Can KION GROUP AG's (ETR:KGX) ROE Continue To Surpass The Industry Average?

January 22, 2020
  •  Updated
September 30, 2022
XTRA:KGX
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Many investors are still learning about the various metrics that can be useful when analysing a stock. This article is for those who would like to learn about Return On Equity (ROE). By way of learning-by-doing, we'll look at ROE to gain a better understanding of KION GROUP AG (ETR:KGX).

Our data shows KION GROUP has a return on equity of 15% for the last year. One way to conceptualize this, is that for each €1 of shareholders' equity it has, the company made €0.15 in profit.

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How Do You Calculate Return On Equity?

The formula for ROE is:

Return on Equity = Net Profit (from continuing operations) ÷ Shareholders' Equity

Or for KION GROUP:

15% = €497m ÷ €3.4b (Based on the trailing twelve months to September 2019.)

Most readers would understand what net profit is, but it’s worth explaining the concept of shareholders’ equity. It is all earnings retained by the company, plus any capital paid in by shareholders. The easiest way to calculate shareholders' equity is to subtract the company's total liabilities from the total assets.

What Does Return On Equity Signify?

ROE looks at the amount a company earns relative to the money it has kept within the business. The 'return' is the yearly profit. The higher the ROE, the more profit the company is making. So, as a general rule, a high ROE is a good thing. That means it can be interesting to compare the ROE of different companies.

Does KION GROUP Have A Good Return On Equity?

Arguably the easiest way to assess company's ROE is to compare it with the average in its industry. The limitation of this approach is that some companies are quite different from others, even within the same industry classification. As you can see in the graphic below, KION GROUP has a higher ROE than the average (11%) in the Machinery industry.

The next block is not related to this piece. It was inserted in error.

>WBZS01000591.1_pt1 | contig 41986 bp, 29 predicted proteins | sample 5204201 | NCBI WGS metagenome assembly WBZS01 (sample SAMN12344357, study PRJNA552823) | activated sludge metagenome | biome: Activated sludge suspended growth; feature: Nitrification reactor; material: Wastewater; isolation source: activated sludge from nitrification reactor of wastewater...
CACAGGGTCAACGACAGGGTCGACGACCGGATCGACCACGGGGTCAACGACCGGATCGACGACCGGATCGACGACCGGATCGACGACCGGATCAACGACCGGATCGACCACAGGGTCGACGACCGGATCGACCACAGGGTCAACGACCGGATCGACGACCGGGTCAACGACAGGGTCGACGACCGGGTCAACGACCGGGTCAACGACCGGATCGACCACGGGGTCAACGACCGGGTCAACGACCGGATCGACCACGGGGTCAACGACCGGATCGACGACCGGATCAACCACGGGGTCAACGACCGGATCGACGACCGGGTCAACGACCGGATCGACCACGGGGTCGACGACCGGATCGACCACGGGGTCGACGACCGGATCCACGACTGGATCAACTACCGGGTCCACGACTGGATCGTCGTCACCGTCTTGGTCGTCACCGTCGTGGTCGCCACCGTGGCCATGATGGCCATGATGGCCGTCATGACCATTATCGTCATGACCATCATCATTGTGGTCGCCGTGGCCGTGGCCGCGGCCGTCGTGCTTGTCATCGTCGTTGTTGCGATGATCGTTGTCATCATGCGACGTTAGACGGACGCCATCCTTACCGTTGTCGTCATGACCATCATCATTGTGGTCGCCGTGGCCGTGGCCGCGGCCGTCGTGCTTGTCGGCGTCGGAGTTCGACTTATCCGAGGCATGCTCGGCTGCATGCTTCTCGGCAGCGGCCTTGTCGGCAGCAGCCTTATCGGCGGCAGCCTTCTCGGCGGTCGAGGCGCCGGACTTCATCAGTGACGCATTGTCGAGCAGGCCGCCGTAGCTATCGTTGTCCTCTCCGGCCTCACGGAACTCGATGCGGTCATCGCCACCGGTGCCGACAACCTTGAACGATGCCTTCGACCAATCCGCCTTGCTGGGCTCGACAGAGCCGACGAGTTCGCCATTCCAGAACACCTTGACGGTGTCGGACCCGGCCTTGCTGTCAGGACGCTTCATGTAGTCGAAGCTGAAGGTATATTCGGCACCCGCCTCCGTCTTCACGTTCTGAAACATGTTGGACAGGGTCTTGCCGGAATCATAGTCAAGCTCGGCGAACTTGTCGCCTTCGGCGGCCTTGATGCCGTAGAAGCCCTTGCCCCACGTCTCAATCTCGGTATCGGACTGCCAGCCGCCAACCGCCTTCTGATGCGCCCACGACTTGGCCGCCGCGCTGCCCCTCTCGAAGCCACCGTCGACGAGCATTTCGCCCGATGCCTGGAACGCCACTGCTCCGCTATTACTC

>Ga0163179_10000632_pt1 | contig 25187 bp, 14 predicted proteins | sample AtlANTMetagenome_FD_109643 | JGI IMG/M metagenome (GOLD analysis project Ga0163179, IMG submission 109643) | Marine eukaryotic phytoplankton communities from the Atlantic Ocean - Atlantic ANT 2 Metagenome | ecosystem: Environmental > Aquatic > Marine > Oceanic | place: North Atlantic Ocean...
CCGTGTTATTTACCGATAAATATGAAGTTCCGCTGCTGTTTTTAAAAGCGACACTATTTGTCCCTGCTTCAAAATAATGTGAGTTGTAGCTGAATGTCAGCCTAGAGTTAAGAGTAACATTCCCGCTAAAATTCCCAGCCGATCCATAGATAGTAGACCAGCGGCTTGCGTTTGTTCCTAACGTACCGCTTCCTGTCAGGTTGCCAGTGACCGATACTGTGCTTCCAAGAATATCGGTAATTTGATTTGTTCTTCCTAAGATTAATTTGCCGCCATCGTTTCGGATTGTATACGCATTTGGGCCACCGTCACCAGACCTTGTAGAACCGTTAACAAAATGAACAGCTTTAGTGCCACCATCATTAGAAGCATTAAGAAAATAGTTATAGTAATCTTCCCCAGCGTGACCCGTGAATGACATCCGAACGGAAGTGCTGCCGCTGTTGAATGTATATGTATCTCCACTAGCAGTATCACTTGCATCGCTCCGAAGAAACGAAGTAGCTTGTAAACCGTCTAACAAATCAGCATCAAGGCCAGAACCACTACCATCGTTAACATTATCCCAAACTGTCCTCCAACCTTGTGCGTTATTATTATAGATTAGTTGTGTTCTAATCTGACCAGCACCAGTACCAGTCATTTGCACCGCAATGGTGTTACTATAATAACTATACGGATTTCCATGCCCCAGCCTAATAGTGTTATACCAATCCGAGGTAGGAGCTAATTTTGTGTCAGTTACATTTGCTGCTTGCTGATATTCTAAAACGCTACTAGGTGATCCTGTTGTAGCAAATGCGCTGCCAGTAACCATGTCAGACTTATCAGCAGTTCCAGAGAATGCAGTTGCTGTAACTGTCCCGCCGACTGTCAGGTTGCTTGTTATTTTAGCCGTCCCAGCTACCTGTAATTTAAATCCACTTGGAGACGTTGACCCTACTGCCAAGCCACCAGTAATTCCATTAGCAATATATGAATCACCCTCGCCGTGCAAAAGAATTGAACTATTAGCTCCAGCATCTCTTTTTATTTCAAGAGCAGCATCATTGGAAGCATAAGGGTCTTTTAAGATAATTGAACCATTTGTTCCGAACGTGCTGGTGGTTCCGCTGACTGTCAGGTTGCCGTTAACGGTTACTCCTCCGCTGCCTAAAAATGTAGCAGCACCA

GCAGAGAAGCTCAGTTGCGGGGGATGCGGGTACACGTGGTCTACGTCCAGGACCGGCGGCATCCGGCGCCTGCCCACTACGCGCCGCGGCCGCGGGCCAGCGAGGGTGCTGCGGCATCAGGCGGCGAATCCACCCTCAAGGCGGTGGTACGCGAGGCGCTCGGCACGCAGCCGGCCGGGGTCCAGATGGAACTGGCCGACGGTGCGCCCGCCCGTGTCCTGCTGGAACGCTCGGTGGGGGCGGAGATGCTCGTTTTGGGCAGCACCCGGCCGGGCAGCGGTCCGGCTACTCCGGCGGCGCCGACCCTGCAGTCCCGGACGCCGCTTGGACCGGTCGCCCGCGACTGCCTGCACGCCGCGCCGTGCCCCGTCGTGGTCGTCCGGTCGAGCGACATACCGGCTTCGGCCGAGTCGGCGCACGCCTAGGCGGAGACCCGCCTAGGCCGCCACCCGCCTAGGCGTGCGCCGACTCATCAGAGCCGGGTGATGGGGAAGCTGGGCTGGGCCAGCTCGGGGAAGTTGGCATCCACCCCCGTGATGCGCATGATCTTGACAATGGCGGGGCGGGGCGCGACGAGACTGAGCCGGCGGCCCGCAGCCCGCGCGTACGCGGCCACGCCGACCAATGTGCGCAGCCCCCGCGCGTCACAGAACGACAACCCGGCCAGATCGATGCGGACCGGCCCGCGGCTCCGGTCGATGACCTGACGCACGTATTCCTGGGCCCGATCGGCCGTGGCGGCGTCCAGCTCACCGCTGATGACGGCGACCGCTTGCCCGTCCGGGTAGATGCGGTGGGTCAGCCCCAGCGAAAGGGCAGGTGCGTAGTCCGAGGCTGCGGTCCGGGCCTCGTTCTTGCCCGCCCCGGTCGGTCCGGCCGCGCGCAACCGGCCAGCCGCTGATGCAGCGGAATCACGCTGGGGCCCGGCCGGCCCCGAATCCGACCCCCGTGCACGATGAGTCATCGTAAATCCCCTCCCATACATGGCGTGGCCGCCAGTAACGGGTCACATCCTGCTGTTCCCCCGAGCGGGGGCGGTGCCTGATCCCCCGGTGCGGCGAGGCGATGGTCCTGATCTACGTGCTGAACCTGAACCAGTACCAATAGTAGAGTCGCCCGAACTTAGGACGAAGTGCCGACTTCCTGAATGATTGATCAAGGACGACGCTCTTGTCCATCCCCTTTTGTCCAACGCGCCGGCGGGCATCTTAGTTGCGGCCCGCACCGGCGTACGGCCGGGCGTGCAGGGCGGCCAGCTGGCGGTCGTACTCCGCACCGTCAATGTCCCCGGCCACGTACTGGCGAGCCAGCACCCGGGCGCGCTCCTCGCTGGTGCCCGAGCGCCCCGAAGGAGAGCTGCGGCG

XTRA:KGX Past Revenue and Net Income, January 23rd 2020
XTRA:KGX Past Revenue and Net Income, January 23rd 2020

That's what I like to see. I usually take a closer look when a company has a better ROE than industry peers. For example you might check if insiders are buying shares.

How Does Debt Impact ROE?

Virtually all companies need money to invest in the business, to grow profits. That cash can come from retained earnings, issuing new shares (equity), or debt. In the first and second cases, the ROE will reflect this use of cash for investment in the business. In the latter case, the use of debt will improve the returns, but will not change the equity. Thus the use of debt can improve ROE, albeit along with extra risk in the case of stormy weather, metaphorically speaking.

KION GROUP's Debt And Its 15% ROE

Although KION GROUP does use debt, its debt to equity ratio of 0.80 is still low. The combination of modest debt and a very respectable ROE suggests this is a business worth watching. Careful use of debt to boost returns is often very good for shareholders. However, it could reduce the company's ability to take advantage of future opportunities.

The Bottom Line On ROE

Return on equity is one way we can compare the business quality of different companies. In my book the highest quality companies have high return on equity, despite low debt. If two companies have the same ROE, then I would generally prefer the one with less debt.

Having said that, while ROE is a useful indicator of business quality, you'll have to look at a whole range of factors to determine the right price to buy a stock. The rate at which profits are likely to grow, relative to the expectations of profit growth reflected in the current price, must be considered, too. So you might want to check this FREE visualization of analyst forecasts for the company.

Of course KION GROUP may not be the best stock to buy. So you may wish to see this free collection of other companies that have high ROE and low debt.

If you spot an error that warrants correction, please contact the editor at editorial-team@simplywallst.com. This article by Simply Wall St is general in nature. It does not constitute a recommendation to buy or sell any stock, and does not take account of your objectives, or your financial situation. Simply Wall St has no position in the stocks mentioned.

We aim to bring you long-term focused research analysis driven by fundamental data. Note that our analysis may not factor in the latest price-sensitive company announcements or qualitative material. Thank you for reading.

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